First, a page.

Tunis — Tunisian troops fired shots into the air as demonstrators tried to storm the local treasury, but this was not 2011 and the revolution.
This was Wednesday evening (January 8th) in Kasserine, where citizens sought to draw attention to what they perceived as their marginalisation by central authorities.
"Kasserine produced many martyrs for dignity, freedom and the right to employment and development," said Leila Tlili, who is still seeking employment five years after graduating from a higher institute.
"Yet three years after the fall of the corrupt regime, none of this has materialised," she said.
It's not just Kaseerine where Tunisians are showing their anger.
In Sfax, the state capital of the south, the truckers' union entered into an open-ended strike to protest the Finance Law and the hike in the road tax.
A Shams FM correspondent said the peaceful strike was confrontation-free but "caused paralysis in the entire commercial port, along with the closure of a number of roads and a railway at the in Sfax and Sakiet Ezzit".
In a Wednesday evening statement, the interior ministry confirmed the right of citizens to demonstrate peacefully, but stressed the need to avoid "using violence and attacks on public and private properties".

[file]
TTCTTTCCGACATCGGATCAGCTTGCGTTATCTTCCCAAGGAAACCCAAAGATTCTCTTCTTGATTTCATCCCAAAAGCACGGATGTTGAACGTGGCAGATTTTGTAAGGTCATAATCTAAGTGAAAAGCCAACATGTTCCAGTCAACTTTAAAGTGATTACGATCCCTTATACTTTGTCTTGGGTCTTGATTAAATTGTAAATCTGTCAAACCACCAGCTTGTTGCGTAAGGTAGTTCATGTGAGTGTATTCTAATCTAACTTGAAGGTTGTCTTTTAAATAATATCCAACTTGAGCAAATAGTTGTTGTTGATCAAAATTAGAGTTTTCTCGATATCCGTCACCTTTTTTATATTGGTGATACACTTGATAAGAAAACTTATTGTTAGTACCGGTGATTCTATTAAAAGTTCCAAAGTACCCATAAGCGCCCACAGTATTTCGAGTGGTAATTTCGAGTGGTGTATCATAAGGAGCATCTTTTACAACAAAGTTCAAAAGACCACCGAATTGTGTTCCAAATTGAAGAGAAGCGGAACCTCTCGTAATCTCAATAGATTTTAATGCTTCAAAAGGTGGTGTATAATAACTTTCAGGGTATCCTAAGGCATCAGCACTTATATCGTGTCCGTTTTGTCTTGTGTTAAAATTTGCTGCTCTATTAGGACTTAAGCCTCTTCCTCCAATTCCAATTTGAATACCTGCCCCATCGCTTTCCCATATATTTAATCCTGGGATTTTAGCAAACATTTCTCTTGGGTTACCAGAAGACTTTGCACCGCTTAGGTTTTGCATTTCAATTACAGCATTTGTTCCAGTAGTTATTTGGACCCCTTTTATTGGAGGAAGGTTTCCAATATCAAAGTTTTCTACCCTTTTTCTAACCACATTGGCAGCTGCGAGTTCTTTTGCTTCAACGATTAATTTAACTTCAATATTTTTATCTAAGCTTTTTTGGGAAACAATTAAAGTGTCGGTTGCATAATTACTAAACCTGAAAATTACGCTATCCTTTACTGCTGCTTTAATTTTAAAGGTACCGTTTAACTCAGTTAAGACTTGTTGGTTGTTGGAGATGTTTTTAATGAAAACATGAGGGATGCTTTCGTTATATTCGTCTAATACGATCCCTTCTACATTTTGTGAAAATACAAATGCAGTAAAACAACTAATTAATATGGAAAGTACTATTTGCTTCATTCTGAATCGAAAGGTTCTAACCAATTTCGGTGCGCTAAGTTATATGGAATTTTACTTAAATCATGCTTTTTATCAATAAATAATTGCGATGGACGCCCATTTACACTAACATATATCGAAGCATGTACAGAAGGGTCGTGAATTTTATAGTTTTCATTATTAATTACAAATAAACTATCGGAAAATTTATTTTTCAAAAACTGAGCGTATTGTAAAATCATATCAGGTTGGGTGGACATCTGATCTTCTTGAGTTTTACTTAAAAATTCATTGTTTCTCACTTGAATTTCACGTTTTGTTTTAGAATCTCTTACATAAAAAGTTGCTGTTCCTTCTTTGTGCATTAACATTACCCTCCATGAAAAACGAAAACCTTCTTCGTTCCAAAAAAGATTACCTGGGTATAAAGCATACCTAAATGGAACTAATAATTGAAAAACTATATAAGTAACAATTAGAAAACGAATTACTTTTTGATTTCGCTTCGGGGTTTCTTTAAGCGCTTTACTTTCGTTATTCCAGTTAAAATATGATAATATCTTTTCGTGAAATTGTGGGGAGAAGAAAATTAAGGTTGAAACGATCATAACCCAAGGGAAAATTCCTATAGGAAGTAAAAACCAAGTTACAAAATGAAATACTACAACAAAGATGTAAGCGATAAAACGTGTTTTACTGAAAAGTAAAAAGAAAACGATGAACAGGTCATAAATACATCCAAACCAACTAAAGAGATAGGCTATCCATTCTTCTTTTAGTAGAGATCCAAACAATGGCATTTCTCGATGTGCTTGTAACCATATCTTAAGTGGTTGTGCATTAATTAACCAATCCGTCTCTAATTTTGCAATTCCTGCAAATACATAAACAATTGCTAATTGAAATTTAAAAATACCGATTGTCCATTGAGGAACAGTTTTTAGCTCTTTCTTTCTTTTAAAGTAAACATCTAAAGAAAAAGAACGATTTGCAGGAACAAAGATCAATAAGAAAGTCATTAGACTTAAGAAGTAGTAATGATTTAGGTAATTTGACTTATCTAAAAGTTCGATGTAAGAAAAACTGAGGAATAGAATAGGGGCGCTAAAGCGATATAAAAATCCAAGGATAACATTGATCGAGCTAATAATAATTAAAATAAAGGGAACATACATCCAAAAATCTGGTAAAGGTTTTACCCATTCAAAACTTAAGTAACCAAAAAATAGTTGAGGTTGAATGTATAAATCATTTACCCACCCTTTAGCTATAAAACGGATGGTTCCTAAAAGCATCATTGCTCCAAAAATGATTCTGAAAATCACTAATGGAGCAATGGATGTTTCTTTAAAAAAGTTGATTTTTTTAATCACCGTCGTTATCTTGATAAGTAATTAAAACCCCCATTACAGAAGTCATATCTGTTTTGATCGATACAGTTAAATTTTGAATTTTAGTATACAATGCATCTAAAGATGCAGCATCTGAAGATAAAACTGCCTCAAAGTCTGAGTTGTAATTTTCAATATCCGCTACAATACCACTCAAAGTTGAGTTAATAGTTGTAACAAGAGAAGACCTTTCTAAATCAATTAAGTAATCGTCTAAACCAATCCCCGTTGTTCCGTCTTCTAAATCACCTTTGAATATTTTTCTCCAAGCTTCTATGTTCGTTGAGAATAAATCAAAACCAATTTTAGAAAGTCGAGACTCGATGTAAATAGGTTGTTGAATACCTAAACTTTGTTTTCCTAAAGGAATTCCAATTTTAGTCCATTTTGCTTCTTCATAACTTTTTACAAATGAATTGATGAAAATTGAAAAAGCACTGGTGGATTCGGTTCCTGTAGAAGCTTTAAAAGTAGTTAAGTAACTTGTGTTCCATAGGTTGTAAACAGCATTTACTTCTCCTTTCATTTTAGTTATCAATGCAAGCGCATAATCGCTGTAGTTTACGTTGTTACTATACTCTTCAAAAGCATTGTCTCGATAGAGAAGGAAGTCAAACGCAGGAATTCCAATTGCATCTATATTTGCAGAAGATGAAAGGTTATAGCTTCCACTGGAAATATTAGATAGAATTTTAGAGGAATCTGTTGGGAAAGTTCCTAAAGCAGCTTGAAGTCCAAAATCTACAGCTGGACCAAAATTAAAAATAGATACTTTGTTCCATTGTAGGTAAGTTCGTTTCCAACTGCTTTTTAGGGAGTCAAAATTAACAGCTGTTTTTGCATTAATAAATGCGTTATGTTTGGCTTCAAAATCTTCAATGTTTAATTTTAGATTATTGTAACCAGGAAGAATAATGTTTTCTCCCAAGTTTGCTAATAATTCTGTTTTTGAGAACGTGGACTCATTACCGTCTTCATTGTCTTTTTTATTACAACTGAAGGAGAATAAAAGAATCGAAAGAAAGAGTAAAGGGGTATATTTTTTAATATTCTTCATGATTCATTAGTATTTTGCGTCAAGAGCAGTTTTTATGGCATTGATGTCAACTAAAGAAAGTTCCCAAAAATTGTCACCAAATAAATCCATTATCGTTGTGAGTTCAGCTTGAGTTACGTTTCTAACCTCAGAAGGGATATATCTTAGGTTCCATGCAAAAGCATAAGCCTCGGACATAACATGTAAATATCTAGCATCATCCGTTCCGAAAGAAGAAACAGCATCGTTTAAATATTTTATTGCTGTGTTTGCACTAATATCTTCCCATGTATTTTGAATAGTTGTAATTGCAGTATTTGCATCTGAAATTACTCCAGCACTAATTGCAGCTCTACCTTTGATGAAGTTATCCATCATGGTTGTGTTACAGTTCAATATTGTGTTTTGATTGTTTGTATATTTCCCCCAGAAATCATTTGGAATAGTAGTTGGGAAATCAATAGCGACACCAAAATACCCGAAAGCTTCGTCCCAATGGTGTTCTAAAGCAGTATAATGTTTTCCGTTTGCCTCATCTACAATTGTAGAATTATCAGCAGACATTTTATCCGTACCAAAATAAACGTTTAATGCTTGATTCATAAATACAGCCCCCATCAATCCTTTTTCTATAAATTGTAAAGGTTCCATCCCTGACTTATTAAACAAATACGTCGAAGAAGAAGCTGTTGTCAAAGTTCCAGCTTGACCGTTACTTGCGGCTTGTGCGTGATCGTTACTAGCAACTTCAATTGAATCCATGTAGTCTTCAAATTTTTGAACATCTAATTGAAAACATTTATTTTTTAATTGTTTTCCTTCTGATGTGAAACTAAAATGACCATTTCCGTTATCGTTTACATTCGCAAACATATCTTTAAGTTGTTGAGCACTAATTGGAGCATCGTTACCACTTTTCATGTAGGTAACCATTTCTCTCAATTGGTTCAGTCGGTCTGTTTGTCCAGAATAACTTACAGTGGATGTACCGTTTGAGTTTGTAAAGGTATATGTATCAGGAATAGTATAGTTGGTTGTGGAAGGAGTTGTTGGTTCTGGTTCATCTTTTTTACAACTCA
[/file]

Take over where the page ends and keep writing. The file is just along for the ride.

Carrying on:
"The attacks launched by some groups on security headquarters can only harm the relationship between citizens and security agents, especially at this time when security forces are working to protect our borders and cities from terrorism and crime," the ministry said.
Ennahda called on the government "to review the road tax included in the Finance Law of 2014 and waive it for the sectors concerned".
It said in a statement issued on Wednesday that it "understands the causes of the protests of the sectors affected by this law, including owners of light trucks and farmers".
Many protesters scoffed at the party's "confusing" position.
Slim Kanzari, a farmer in the north-west said, "I do not understand how members of Ennahda voted on this law in the Constituent Assembly and now are demanding its review."
Mohamed Weslati, a member of the General Union of Tunisian Workers agreed with Kanzari: "We have warned everybody of the risk of passing an unpopular finance law. This law burdens citizens with taxes and destroys the middle class."
On Wednesday, Finance Minister Elyes Fakhfakh held a press conference to clarify the position of his ministry about the increase on road taxes vis-a-vis vehicle owners.
"The increase in medium-sized transport vehicles amounted to 24 dinars while the increase for the year for taxis is 15 dinars. As for trucks whose load is less than or equal to 1 tonne, the tax increase amounted to 16 dinars and 32 dinars for trucks whose load exceeds two tonnes," Fakhfakh said.
He also rejected rumours about an increase in road taxes for farmers who own trucks to 500 dinars and called for the need to "accept the actions taken by the Ministry of Finance".
Fakhfakh noted that not adhering to the new financial law could place Tunisia in a Greece-like scenario should "the wave of protests against the decisions of the Ministry of Finance continue".